Top 10 Problems in 2011 China, CASS Survey of Chinese Public

Two Chinese women looking at apartment buildings under construction in Chongqing.

Two Chinese women looking at apartment buildings under construction in Chongqing.

From QQ:

Chinese Academy of Social Sciences [CASS] reports that 70% of residents believe prices are too high, 40% can’t afford housing

Top 10 issues focused on by the Chinese public in 2011 according to CASS.

[Translation of above chart:]

Top 10 Issues of Public Focus in 2011

  1. Soaring Commodity Prices 59.5%
  2. Health Care Availability and Prices 42.9%
  3. Income and Wealth Gap 31.6%
  4. Governmental Corruption 29.3%
  5. Unemployment 24.2%
  6. Housing Prices 24%
  7. Retirement Pension for the Elderly 16.6%
  8. Food Safety 15.9%
  9. Education Costs 10.9%
  10. Environmental Pollution 10.3%

Nearly 70% of Chinese citizens feel the pressure of “soaring commodity prices affecting the quality of life”. Yesterday [December 19th], the Chinese Academy of Social Sciences initiated “China Intelligence” and published the “2011 China Comprehensive Social Conditions Survey”.

Raw data available online for free

According to the Chinese Academy of Social Sciences, “China Intelligence” integrated the resources of the academy, and established the basic shape of a uniform, interconnected, and shared database. According to a representative, the original data for “China Intelligence” is made freely available to the public. Just go onto their website, register, and once the registration is approved, they can access the original data.

Yesterday, “China Intelligence” published the “The 2011 China Comprehensive Social Conditions Survey”. The survey was done with random samples from 5 major cities, 100 counties and 480 villages in 28 provinces, autonomous regions or municipalities directly under the central government, where 6468 citizens — all over 18 years old and living in both cities and rural areas – were surveyed.

40% of residents believe “housing conditions are poor”

According to the survey, in 2011, 75.3% of those surveyed believe the standard of living has risen compared to five years ago, and rural resident incomes are evidently higher than those of urban residents. Surveys measuring the life pressures of residents’ indicates that nearly 70% of the public feels the pressure of “soaring commodity prices affecting the quality of life”, though this is a 10% decline from 2008. Nearly 40% of those surveyed believe that “housing conditions are poor, can’t afford to build/purchase housing”.

Apart from this, “China Intelligence” also conducted relevant research into Chinese family/household happiness. Most participants gave a relatively high score to their sense of happiness, and the average score is 7.2.

Women walking by a construction site in Beijing.

Comments from QQ:

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腾讯衡阳市网友 ☆ギ阳洋の:

CASS zhuan jia [false experts], how about doing an internet survey with the entire country’s netizens? Brother [referring to self] will first testify: My monthly income is about 6,000 RMB, but where I am I still can’t afford an apartment. Those friends who can’t afford a house please just click [the support/upvote button on this comment], and those who can I won’t trouble.

腾讯邢台市网友 天空:

Can’t you do something more real/practical? 40%? Come on, it’s at least 80%, okay?!! Both my spouse and I have jobs, but there isn’t much left each month after daily necessities and the kid’s education. And then I think about [the situation for] those who don’t even have a job. How did you do your calculations? Did you only count the high-income group, whereas us taxpayers were of no use to you?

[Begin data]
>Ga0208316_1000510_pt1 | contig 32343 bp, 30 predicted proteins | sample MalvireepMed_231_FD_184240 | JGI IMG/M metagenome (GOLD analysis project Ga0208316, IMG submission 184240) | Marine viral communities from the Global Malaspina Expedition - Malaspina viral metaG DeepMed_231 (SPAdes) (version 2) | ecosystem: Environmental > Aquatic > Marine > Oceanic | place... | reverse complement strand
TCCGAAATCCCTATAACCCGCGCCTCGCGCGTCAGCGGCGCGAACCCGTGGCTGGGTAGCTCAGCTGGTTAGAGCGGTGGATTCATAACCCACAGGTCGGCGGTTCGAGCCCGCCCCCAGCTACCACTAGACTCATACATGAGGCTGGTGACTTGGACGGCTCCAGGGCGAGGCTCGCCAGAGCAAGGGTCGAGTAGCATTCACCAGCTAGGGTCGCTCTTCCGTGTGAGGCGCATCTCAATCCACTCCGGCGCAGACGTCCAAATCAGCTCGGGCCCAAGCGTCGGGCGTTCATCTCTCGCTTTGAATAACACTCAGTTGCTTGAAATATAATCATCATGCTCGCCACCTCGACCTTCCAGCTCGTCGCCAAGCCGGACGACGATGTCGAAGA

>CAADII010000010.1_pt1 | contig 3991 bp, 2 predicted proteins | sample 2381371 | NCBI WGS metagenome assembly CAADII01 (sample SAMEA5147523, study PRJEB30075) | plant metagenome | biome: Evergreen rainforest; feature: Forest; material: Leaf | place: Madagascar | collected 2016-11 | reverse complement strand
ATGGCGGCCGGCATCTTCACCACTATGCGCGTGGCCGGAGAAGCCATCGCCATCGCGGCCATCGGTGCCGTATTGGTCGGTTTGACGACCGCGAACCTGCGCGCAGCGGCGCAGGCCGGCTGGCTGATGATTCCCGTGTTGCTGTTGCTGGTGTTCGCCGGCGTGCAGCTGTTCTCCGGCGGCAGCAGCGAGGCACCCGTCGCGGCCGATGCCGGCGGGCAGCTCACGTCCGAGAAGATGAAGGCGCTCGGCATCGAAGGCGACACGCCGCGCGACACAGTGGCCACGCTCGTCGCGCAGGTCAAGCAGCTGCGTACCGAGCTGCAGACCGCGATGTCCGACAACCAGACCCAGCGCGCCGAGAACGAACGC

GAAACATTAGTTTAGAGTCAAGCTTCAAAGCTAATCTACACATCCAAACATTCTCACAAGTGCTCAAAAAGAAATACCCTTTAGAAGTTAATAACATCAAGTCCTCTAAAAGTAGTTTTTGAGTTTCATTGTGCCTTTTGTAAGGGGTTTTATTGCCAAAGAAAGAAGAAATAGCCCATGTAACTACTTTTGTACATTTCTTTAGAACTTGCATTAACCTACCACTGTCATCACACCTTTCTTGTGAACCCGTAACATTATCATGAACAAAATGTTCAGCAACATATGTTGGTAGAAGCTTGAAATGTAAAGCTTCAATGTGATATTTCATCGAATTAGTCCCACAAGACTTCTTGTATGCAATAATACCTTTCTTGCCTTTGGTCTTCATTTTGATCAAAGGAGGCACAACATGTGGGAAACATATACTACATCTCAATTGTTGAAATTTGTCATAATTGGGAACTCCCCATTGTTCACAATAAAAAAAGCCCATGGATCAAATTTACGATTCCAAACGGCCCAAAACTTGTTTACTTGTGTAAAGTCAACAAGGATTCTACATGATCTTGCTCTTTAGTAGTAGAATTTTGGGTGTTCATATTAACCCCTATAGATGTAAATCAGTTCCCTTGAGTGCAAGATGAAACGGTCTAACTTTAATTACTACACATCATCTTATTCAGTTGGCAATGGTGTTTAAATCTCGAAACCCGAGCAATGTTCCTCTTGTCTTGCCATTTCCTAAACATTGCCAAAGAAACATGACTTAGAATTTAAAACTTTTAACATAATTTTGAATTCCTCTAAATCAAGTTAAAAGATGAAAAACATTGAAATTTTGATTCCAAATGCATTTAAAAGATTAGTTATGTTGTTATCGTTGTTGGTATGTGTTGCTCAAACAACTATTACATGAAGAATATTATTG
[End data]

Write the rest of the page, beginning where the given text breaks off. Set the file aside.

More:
腾讯杭州市网友 羽过天情:

I really don’t know where this data came from. 40% of those over 18 years old can’t afford [housing]? Even if that data is accurate, of those aged between 18 and 35 years old, 90% of them, I suspect, can’t afford housing.

腾讯网友 该用户不在线:

I don’t wanna say it, but I’ll just say it: [This data] is better than those from the Bureau of Statistics, but are also empty.

腾讯齐齐哈尔市网友 细雨霏霏:

If farmers taken out, the percentage of city dwellers who can’t afford housing should be 80%.

腾讯徐州市网友 秋凉:

40% can’t afford housing? Who are you cheating? It’s more than 80%, such a survey is meaningless.

腾讯网友 •清清河••:

Doesn’t matter if you believe it or not, either way I believe it; I just don’t know what portion [of the people] were surveyed, and whether they reflect the true conditions of the nation.

腾讯网友 缘外:

Only 40% can’t afford a house?! Heh heh! Where did these false experts collect their data?

腾讯合肥市网友 □星媛心声:

Don’t know how the CASS conducted the survey!!! 40% is seriously distorted!!! Divided by 2 perhaps; it should be 80%. Really don’t know what kind of people were doing the research. Of 1.3 billion people, only more than 6000 were surveyed. Don’t make the data public if you don’t have complete data. If you don’t do the job, I can still tolerate it, but don’t mess around. This will damage your image!!!

腾讯南京市网友 阿木:

College graduates like us who just graduated two years ago earn 30,000 [RMB] a year, and minus 20,000 for living expenses, each year we can only save up to 10,000, and that’s without getting sick or having something big come up. According to this situation, even if we say an apartment costs 900,000 yuan, I have to keep earning money for at least 90 years. I’m 26 years old this year, and I have to work until I’m 116 years old before I can afford a house, and that’s without taking into account mortgage interest… If interest is calculated in, I think it’s resting in peace [to die] before I’m 150 years old is basically impossible…

What about you? What were the most important issues of your life in 2011?

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Written by Paul

Paul is an English teacher whose lupine exterior conceals the nature of a real human being. He lives in Chengdu

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